Immediately, I felt how the landscape was drenched with dew, as it naturally would be at night, and I knew that the dew was love. A year and a half later, in the fall of 1978, I met the man in the dream, Bawa Muhaiyaddeen, a Sri Lankan Sufi. I have no way of proving this, of course, and you may believe it or not. I do not have that luxury. It happened to me, and I am stuck with it. Thank God. He told me that the Rumi work had to be done.

My connection to Bawa Muhaiyaddeen is the only credential I have for doing this work. I do not know Persian. I work with word-for-word literal translations that Persian scholars give me. I bring Rumi over into the free verse tradition of American English, which is our strongest poetic tradition, the one that comes down through Whitman, Williams, Bly, and Kinnell.

I am not a scholar, but I do claim to be a free verse poet. If I had not sat in the presence of an enlightened man four or five times a year for nine years, I would have little sense, probably, of the heart-work that Rumi’s poetry was doing in his community in the 13th Century, and now with the larger world community.

Press TV: Have you read works by other Persian poets? Which style of Persian poetry do you prefer modern or classic? What are the major differences between English and Persian poetry?

Barks: I am sorry. I am not well-read enough to have opinions in these matters that would be worth anyone’s reading. I just feel so lucky that I can sit here in the coffeehouse down from where I live in Athens, Georgia, and communicate with an audience in Iran.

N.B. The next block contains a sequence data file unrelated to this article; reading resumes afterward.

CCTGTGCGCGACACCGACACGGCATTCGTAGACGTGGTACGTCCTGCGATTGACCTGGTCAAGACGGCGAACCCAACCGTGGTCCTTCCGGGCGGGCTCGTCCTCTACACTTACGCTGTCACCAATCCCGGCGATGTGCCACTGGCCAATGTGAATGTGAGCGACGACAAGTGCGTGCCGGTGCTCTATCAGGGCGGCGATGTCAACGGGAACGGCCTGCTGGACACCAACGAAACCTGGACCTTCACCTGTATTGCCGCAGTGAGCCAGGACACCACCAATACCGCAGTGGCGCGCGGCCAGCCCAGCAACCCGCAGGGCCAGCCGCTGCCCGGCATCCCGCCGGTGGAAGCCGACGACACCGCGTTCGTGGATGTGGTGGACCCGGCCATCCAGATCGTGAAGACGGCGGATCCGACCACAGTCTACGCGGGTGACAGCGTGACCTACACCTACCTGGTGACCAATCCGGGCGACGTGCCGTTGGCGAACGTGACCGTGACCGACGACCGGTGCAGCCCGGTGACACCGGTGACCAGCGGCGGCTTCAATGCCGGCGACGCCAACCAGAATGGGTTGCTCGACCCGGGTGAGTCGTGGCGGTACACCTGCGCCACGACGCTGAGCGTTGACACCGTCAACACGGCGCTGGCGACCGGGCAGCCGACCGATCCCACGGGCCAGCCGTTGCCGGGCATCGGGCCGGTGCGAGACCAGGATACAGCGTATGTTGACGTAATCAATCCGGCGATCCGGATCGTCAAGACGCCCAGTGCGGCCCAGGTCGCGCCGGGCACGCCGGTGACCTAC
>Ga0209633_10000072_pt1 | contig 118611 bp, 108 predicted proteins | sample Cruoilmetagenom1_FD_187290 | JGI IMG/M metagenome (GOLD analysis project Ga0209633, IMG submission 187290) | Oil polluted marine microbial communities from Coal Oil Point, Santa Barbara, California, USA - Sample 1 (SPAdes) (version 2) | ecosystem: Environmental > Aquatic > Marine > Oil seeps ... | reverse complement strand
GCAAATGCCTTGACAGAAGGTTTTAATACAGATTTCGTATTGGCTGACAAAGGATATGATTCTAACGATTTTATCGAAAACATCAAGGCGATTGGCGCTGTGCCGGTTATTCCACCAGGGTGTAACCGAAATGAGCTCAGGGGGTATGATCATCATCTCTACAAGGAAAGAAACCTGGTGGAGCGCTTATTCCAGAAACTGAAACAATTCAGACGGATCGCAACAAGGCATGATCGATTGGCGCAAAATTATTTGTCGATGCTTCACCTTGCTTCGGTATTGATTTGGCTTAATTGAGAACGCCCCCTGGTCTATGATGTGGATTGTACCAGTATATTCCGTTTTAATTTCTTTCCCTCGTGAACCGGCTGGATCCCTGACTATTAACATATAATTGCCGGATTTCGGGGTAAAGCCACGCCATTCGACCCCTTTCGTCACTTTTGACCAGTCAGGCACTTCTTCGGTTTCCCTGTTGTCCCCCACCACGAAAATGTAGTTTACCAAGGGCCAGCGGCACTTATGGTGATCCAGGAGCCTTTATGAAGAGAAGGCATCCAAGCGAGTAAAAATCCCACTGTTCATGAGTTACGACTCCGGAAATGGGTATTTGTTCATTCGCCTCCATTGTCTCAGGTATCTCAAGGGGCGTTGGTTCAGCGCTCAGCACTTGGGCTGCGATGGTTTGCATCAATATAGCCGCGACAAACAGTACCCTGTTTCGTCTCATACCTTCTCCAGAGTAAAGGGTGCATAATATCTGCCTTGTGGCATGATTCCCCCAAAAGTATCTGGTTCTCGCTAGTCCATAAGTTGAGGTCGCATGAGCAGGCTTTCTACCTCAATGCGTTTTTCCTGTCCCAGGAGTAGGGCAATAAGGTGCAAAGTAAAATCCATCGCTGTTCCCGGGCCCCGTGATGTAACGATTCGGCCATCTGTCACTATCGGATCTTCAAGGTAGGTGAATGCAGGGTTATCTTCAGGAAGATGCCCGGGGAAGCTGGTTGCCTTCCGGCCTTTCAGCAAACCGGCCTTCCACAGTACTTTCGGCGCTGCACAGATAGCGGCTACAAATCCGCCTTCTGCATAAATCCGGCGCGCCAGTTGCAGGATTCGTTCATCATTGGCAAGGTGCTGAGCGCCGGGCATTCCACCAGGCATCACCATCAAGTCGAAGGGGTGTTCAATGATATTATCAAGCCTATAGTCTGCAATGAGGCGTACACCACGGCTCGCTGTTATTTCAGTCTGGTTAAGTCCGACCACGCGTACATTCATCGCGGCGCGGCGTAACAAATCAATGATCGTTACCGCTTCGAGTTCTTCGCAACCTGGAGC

In May of 2006, I was privileged to travel for two weeks to Tehran, Isfahan, and Shiraz. The people I met were magnificently literate and courteous and kind. I dearly love your country and your culture.

We must promote more person-to-person, people-to-people, contacts, which are so much more real than the foolishness going on at the governmental level. We must wave and wink behind their backs.

Press TV: You are best known for your brilliant translations of Mowlavi. What attracts you to his poetry?

Barks: I feel it was the wild presence of Shams Tabriz that I sensed flowing through the poetry. That vitality and freedom felt new and reviving and somehow familiar. The friendship of Rumi and Shams keeps unfolding for me. After thirty-two years, I am not at all tired of that ecstatic flourishing on the contrary.